So, you’re yet to take your first cautious steps into the world of trading. You’ve been saving your money and reading articles for a while but rather than clarify your initial course of action you’re more confused than ever.
What do I do first? How much money do I need? Is now a good time to start? What are the risks? How much time will it take?
These are all good questions.
A lot of people know they want to get involved with trading the sharemarket, but they don’t really know how to get started. This article will take you through everything you need to know about buying shares in Australia.
I’m going to walk you step-by-step through the basics of getting set up as a trader. Read this and you’ll harness the skills required to hit the ground running when it comes to trading the sharemarket.
The Australian share market has a total value of approximately $1.5 trillion and with a daily turnover of $4.5 billion it is one of the world’s top 10 exchanges. Possessing such size enables investors to invest in world-class companies that range from some of the world’s biggest miners, to banks, to world leading media companies.
Australia investors are in an enviable position as we are the first major financial market to open each day, followed by Asia, then Europe and finally the US. This enables local investors to get a jump on overseas markets with regard to taking advantage of new investment ideas.
Buying shares is a simple and easy process and is open to anyone with the only restriction being that you must be 18 years of age. Minors cannot directly own shares and traditionally a trust structure is used to allow shares to be held on behalf of a minor. You can find out more about this here.
The march of technology means that anyone anywhere in the world can purchase shares in Australian listed companies. Foreign resident investors generally do this by opening an account with an international broker such as Interactive brokers.
The world’s millionaires know that investing in the stock market is essential. Let’s slash your learning curve and develop the foundation to trade the market like a professional.
So, Why Trade Instead of Invest:
- Traders make money regardless of market direction, whereas investors rely on a sustained uptrend over time.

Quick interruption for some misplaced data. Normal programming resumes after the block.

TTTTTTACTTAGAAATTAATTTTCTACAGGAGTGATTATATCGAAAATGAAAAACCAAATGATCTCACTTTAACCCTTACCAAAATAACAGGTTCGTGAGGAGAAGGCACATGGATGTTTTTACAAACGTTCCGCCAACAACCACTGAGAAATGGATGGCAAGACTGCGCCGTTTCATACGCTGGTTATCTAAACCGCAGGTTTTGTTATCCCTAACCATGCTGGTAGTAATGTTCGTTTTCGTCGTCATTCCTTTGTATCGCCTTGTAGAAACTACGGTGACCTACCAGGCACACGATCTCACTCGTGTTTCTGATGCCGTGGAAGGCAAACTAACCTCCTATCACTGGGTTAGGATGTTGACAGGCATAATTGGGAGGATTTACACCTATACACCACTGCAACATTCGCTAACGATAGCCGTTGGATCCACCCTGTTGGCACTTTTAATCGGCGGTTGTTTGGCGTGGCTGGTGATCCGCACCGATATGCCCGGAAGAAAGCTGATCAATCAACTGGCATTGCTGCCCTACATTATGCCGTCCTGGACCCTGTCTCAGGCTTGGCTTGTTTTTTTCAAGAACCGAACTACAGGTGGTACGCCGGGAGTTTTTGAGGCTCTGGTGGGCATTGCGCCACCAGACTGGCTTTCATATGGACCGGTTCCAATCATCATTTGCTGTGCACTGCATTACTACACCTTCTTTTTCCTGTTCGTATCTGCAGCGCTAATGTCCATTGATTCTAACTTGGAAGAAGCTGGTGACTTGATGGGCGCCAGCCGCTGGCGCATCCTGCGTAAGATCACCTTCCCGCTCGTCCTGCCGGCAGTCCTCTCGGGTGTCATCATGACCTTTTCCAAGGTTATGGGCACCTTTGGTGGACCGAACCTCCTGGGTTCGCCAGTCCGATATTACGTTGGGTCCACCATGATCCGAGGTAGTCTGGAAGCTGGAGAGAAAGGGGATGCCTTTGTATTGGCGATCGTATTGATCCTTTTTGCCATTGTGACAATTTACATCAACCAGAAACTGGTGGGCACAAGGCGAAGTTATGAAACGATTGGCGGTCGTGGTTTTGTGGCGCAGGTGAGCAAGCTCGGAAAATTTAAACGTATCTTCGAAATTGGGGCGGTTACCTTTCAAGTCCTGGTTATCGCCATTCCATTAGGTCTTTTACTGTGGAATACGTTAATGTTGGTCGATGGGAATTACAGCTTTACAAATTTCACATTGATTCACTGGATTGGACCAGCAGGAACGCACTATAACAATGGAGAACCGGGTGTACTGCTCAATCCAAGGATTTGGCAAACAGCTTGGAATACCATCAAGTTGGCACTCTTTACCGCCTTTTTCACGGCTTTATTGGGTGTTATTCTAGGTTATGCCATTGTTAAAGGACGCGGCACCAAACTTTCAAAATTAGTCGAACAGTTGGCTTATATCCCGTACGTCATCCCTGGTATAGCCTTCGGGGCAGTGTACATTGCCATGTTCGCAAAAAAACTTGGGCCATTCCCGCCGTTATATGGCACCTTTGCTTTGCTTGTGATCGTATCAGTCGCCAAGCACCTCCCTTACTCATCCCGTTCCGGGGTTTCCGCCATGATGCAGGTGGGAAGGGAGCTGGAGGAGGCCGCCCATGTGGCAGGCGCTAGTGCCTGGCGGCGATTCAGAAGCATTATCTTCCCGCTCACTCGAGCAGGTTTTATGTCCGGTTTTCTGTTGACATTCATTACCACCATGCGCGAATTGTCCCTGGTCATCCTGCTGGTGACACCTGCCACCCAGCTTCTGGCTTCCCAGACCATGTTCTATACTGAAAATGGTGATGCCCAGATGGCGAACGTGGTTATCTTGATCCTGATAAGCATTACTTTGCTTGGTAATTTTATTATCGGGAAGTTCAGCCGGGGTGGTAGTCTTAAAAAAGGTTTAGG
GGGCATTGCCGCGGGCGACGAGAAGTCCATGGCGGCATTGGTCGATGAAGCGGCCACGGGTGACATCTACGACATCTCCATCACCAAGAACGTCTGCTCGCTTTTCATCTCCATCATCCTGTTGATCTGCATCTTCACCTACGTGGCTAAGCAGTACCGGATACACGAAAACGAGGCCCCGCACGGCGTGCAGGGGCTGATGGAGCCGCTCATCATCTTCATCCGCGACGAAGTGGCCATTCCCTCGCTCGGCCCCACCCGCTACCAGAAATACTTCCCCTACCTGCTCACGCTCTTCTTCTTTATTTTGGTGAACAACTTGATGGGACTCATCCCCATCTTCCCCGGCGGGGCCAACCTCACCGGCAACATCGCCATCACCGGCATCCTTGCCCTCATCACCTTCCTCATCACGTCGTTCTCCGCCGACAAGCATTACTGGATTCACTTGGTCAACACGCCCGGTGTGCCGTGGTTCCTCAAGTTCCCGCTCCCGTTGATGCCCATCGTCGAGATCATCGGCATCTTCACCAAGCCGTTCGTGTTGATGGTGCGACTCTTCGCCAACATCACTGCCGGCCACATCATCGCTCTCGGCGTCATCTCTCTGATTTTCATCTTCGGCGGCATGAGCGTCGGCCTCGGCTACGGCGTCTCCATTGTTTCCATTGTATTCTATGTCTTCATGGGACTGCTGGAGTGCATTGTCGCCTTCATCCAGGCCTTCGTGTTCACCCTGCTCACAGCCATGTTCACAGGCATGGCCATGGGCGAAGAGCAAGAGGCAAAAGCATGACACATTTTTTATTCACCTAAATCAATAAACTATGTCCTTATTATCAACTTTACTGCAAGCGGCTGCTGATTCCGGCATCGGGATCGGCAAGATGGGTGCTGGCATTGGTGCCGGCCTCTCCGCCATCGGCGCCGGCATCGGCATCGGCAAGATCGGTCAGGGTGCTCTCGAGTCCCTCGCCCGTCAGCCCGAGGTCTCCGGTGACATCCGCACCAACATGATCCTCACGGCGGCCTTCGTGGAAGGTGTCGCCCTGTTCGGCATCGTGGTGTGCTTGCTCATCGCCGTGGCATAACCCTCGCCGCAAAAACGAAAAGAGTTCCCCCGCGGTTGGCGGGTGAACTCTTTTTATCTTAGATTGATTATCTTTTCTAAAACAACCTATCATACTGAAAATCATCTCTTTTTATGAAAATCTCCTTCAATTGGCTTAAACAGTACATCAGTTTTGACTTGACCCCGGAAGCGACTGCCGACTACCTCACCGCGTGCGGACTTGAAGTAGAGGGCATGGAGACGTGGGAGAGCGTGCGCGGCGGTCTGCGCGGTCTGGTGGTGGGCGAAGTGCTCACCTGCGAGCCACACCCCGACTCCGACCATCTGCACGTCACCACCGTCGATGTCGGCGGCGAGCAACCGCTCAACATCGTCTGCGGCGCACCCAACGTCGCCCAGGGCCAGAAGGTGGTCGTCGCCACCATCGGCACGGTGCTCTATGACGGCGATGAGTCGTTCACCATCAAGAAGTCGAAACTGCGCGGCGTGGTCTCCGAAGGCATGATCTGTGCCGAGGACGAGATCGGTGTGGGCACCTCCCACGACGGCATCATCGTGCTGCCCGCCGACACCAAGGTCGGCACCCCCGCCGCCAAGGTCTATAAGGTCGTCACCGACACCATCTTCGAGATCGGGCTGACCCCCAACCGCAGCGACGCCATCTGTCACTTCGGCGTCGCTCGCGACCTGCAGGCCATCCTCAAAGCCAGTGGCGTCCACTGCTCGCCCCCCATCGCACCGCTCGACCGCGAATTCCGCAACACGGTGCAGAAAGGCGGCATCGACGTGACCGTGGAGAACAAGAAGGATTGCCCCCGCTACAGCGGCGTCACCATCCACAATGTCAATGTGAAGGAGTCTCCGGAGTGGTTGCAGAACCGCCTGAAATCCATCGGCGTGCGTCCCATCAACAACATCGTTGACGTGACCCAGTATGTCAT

- Investors don’t receive some of the tax benefits that traders can take advantage of.
- By taking a more active role in your own financial future, you’ll gain control. No-one will care as much about your money as you do.
Share trading is traditionally the first form of equity investing most traders become involved in. When purchasing a share you are in essence buying a stake in the underlying company – as such your investment is subject to the volatility that equity markets experience. However it is this volatility that affords traders the opportunity to generate higher returns than they would elsewhere.
Traders need to be in charge of their own financial decisions. Place your emphasis on educating yourself to make informed decisions – rather than relying on brokers, economists, or financial planners.
As a best-selling author of 4 books on the sharemarket, my approach to trading is ‘technical’ which means that I use computerised technical analysis tools to in essence make a decision as to whether the bulls or bears are in charge. Then I work out whether we should be buyers or sellers.
Due to the technical nature of our trading we don’t utilise ‘fundamental’ information such as company reports, balance sheets and the like. These are too subjective and are prone to interpretation and that they are based upon a misunderstanding of the nature of trading.
How to Buy Shares in Australia – Step by Step
Step 1 – Save Your Trading capital (money to invest)
You may have seen those ads for investing in property where you can buy with “no money down”. Well, that’s not going to work here. You’ll need some capital behind you to get started. The most conservative way to get a ‘trading float’ together is through old-fashioned saving. Don’t underestimate the power of saving as a wealth creation tool – just don’t make it your only wealth creation tool.
A question I regularly hear is ‘How much money do I need to get started?’ I think what is really being asked here is ‘How little can I start with?’
The problem with starting with a small amount of money is that your ongoing costs, e.g. brokerage etc. will cut into your profitability much more than if you have a larger amount of capital.
For example, if you purchase a parcel of shares worth $3,000 your brokerage could be $19.95 (online brokerage rate) to buy and another $19.95 to sell. This represents 1.3% of your total trade value in costs. But if your parcel of shares was $20,000 your costs in and out would only represent 0.25% of your total trade value ($24.95 buy and $24.95 sell).